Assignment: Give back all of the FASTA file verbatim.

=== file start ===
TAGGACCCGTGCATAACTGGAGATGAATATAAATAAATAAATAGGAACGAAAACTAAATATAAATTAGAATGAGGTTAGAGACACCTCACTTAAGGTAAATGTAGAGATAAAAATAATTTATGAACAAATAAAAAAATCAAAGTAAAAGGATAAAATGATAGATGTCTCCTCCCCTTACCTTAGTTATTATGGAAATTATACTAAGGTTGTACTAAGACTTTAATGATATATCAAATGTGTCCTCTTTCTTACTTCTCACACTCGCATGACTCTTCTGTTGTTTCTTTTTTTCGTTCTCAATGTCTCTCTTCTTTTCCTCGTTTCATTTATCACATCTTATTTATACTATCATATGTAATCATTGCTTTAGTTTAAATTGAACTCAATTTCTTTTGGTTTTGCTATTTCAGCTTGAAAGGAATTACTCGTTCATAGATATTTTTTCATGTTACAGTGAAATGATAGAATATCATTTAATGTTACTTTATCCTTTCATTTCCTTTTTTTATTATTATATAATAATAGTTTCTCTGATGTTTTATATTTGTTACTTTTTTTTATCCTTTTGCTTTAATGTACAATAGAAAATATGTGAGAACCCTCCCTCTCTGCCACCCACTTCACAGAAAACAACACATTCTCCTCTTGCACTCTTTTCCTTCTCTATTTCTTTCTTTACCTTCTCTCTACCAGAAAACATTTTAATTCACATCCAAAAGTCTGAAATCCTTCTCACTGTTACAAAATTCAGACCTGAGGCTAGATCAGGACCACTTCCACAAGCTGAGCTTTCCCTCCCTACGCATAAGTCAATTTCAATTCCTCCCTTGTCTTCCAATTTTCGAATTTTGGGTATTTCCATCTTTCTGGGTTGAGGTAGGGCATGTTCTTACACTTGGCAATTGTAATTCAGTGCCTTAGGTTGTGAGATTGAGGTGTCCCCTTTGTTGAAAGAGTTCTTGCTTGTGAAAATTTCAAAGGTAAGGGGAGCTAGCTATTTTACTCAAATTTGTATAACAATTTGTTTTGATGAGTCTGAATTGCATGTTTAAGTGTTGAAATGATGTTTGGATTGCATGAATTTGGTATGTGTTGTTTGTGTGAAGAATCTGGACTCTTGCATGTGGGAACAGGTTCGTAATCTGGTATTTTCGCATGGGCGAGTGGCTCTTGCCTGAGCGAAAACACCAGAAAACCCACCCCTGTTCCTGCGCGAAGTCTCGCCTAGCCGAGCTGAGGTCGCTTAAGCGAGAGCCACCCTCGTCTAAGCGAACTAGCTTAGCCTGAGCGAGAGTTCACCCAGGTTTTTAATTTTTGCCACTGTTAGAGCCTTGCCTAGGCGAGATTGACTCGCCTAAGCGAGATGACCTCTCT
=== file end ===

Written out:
TAGGACCCGTGCATAACTGGAGATGAATATAAATAAATAAATAGGAACGAAAACTAAATATAAATTAGAATGAGGTTAGAGACACCTCACTTAAGGTAAATGTAGAGATAAAAATAATTTATGAACAAATAAAAAAATCAAAGTAAAAGGATAAAATGATAGATGTCTCCTCCCCTTACCTTAGTTATTATGGAAATTATACTAAGGTTGTACTAAGACTTTAATGATATATCAAATGTGTCCTCTTTCTTACTTCTCACACTCGCATGACTCTTCTGTTGTTTCTTTTTTTCGTTCTCAATGTCTCTCTTCTTTTCCTCGTTTCATTTATCACATCTTATTTATACTATCATATGTAATCATTGCTTTAGTTTAAATTGAACTCAATTTCTTTTGGTTTTGCTATTTCAGCTTGAAAGGAATTACTCGTTCATAGATATTTTTTCATGTTACAGTGAAATGATAGAATATCATTTAATGTTACTTTATCCTTTCATTTCCTTTTTTTATTATTATATAATAATAGTTTCTCTGATGTTTTATATTTGTTACTTTTTTTTATCCTTTTGCTTTAATGTACAATAGAAAATATGTGAGAACCCTCCCTCTCTGCCACCCACTTCACAGAAAACAACACATTCTCCTCTTGCACTCTTTTCCTTCTCTATTTCTTTCTTTACCTTCTCTCTACCAGAAAACATTTTAATTCACATCCAAAAGTCTGAAATCCTTCTCACTGTTACAAAATTCAGACCTGAGGCTAGATCAGGACCACTTCCACAAGCTGAGCTTTCCCTCCCTACGCATAAGTCAATTTCAATTCCTCCCTTGTCTTCCAATTTTCGAATTTTGGGTATTTCCATCTTTCTGGGTTGAGGTAGGGCATGTTCTTACACTTGGCAATTGTAATTCAGTGCCTTAGGTTGTGAGATTGAGGTGTCCCCTTTGTTGAAAGAGTTCTTGCTTGTGAAAATTTCAAAGGTAAGGGGAGCTAGCTATTTTACTCAAATTTGTATAACAATTTGTTTTGATGAGTCTGAATTGCATGTTTAAGTGTTGAAATGATGTTTGGATTGCATGAATTTGGTATGTGTTGTTTGTGTGAAGAATCTGGACTCTTGCATGTGGGAACAGGTTCGTAATCTGGTATTTTCGCATGGGCGAGTGGCTCTTGCCTGAGCGAAAACACCAGAAAACCCACCCCTGTTCCTGCGCGAAGTCTCGCCTAGCCGAGCTGAGGTCGCTTAAGCGAGAGCCACCCTCGTCTAAGCGAACTAGCTTAGCCTGAGCGAGAGTTCACCCAGGTTTTTAATTTTTGCCACTGTTAGAGCCTTGCCTAGGCGAGATTGACTCGCCTAAGCGAGATGACCTCTCT